At Telenor, we have seen the benefits of mobile and Internet connectivity at first hand. Look at Myanmar. When Telenor launched service in Yangon, we signed up 514,000 new customers in one day. (...) Today we conduct more than $4 billion in transactions every year. Telenor is a proud supporter of the Sustainable Development Goals.
Language:English
Score: 1347956.8 - https://daccess-ods.un.org/acc.../get?open&DS=A/70/PV.79&Lang=E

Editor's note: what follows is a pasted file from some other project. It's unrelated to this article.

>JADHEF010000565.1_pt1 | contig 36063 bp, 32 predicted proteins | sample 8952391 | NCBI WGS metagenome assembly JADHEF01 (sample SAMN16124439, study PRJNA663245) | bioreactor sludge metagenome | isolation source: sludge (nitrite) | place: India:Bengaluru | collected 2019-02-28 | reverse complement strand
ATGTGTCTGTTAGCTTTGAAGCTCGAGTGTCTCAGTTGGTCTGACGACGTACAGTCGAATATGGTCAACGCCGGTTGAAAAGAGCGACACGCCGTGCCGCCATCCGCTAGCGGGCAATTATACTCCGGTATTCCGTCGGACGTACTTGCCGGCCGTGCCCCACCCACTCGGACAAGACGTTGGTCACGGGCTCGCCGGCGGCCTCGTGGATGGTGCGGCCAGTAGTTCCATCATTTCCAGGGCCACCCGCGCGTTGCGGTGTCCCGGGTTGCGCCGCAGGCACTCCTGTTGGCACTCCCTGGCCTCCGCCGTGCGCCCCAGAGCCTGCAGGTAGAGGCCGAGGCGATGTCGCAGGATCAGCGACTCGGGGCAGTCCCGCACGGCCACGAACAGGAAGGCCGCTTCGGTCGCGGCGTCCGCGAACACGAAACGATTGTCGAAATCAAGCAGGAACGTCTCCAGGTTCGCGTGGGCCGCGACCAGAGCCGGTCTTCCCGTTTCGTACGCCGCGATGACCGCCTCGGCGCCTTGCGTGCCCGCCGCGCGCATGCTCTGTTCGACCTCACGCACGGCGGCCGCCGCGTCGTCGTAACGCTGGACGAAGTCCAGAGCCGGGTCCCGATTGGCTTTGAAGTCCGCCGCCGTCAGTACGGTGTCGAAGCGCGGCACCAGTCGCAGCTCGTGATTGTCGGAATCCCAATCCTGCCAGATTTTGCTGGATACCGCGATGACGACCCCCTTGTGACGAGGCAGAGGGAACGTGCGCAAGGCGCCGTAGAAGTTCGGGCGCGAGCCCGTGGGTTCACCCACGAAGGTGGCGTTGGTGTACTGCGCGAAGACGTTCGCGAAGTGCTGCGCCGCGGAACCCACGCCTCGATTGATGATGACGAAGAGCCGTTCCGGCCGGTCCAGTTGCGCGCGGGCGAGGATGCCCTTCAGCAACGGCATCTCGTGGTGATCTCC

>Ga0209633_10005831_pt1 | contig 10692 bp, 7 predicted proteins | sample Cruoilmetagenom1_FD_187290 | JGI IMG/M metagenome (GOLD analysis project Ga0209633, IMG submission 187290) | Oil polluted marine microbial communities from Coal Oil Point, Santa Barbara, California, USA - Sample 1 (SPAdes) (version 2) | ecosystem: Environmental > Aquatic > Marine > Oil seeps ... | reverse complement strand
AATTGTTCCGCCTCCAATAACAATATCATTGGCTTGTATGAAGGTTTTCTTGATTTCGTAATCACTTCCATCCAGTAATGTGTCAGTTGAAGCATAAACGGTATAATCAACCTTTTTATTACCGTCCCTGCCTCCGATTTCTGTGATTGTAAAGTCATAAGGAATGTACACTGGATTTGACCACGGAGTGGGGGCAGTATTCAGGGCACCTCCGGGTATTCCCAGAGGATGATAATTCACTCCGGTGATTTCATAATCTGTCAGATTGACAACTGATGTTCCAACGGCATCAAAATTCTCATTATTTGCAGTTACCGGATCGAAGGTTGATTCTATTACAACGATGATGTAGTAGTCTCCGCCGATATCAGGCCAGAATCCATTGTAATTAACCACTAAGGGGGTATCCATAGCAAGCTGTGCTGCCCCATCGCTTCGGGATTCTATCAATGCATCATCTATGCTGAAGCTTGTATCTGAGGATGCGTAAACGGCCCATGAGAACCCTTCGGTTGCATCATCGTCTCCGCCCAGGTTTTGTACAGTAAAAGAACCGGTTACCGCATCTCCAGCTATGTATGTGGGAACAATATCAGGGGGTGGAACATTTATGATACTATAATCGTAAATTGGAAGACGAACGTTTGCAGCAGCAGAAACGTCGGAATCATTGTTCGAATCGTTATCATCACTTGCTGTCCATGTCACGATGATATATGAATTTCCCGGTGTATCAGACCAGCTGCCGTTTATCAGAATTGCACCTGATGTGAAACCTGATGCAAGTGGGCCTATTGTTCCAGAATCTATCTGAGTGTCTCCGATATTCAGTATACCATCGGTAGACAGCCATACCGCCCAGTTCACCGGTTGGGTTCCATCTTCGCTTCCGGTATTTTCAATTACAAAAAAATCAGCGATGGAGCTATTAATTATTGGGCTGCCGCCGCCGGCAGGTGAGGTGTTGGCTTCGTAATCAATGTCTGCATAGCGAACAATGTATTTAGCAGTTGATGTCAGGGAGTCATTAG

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Microsoft PowerPoint - 09-Anders Lillehagen (new).ppt 1 Universal Services in Norway Anders Lillehagen Telenor / Norway Content Telenor – Short introduction Norway – Background for Universal Services Universal Services in Norway (and EU/Europe) Telenor Short introduction Telenor Short introduction Telenor One of the world’s 12 largest GSM operators with more than 67 million mobile subscribers worldwide Largest mobile consolidated operations: –Kyivstar 9.3 mill –Digi.Com 3.8 mill –GrameenPhone 3.7 mill –Pannon GSM 2.8 mill –Telenor Mobil 2.7 mill –Sonofon 1.3 mill Norway’s leading telecommunications company Largest provider of TV services to the Nordic market Total workforce: 22,400 people (11,300 in Norway) Telenor’s mobile operations Norway Telenor Mobil 100% Ukraine kyivstar 56.5% Hungary Pannon 100% Malaysia Digi 61.0% Bangladesh GrameenPhone 62.0% Pakistan Telenor Pakistan 100% Montenegro ProMonte 100% Sweden Telenor Mobile 100% Denmark Sonofon 100% Thailand DTAC 40.3% Austria One 17.5% Russia VimpelCom 29.9% 19 24.8 21.4 16.514.313.2 31.2 24.8 21.318.716.9 67.1 60.1 52.7 45.2 38.9 34.2 Q1 2004 Q2 2004 Q3 2004 Q4 2004 Q1 2005 Q2 2005 Total Consolidated Total Pro Rata 100% figures (all companies) 27.8 Record-high subscriber growth Subscriber figures (in millions) 2 Background Norway 13381306.31China 111386416.05The Netherlands 103247060.00England 103230682.35Germany 1111978.90Sweden 1231404.54Norway BDP OECD=100 Per square km Population Mill. Country Background - Norway Norway is a long country with large area Hash climate (cold winters with lots of snow) High mountains Fjords – deep and narrow -> high building cost Small population –> few per switch Scattered population –> long access lines Telecommunications should be costly in Norway Background – Telecommunications market Liberalized gradually through the 90’ – Fully opened and liberalized since 1998 Fixed networks (97-98% penetration): – Telenor has a fixed network covering the whole country – Several other fixed network providers Two nationwide mobile networks (>100% penetration) All households have access to the network – Many have both fixed and mobile access – Many have ISDN and/or broadband access Comparable low prices Background – Norway and the EU European Economic Area agreement (EEA) Norway has implemented the EU telecommunications framework including the US directive Universal Services Before 1998 Monopoly and state owned company Queue to get a phone up to the late 80’ USO (telephony etc) and SSO Gradual liberalization – fully opened by 1998 Universal Services From 1998 Definition – Split between USO and SSO – Minimum set of services to all end users at an affordable price Scope – Telephony – Directory enquiry and directories – Public pay telephones – Disabled users Mechanism – Financing of US / compensation – Telenor has not requested compensation (Provide US if not a fund) – Price regulation / price cap introduced by 1998 – Normal delivery area, duty to contract and non-discrimination Fixed network, but fixed mobile solutions in some places 3 Universal Services in EU/Europe Minimum set of services of specified quality to which all end-users have access at an affordable price in the light of specific national conditions. (...) Achievements (Norway) Fully liberalized and a competitive market – Real choice for end-users from various providers and services All households have a telephony service – Choice from various providers (telecom, cable-TV and electricity companies) – Many end-users have ISDN or broadband access Two country wide mobile networks and several providers – Pre-paid and low cost of entry to telecommunication services – Many have only a mobile phone Competing directory services Tailored services for disabled users Comparable low prices (see for example OECD statistics) “US is not an issue in Norway today” Learning lesson Available services throughout effective competition (USO is only relevant when the needs of end-users are not met by the market) Operators and providers are motivated to provide services to everybody when the regulatory environment is right No technology or provider should be predetermined – Wireless technologies can be cost efficient and give fast roll-out – Speed of wireless solutions is fast improving Low cost of entry – Mass production of terminals and equipment – Production of low cost terminals – High penetration – Pre-paid mobile (low entry and cost control) Communication centre and village phones – Example: GrameenPhone in Bangladesh Thank you … Anders Lillehagen Telenor Phone: +4791323175 E-mail: anders.lillehagen@telenor.com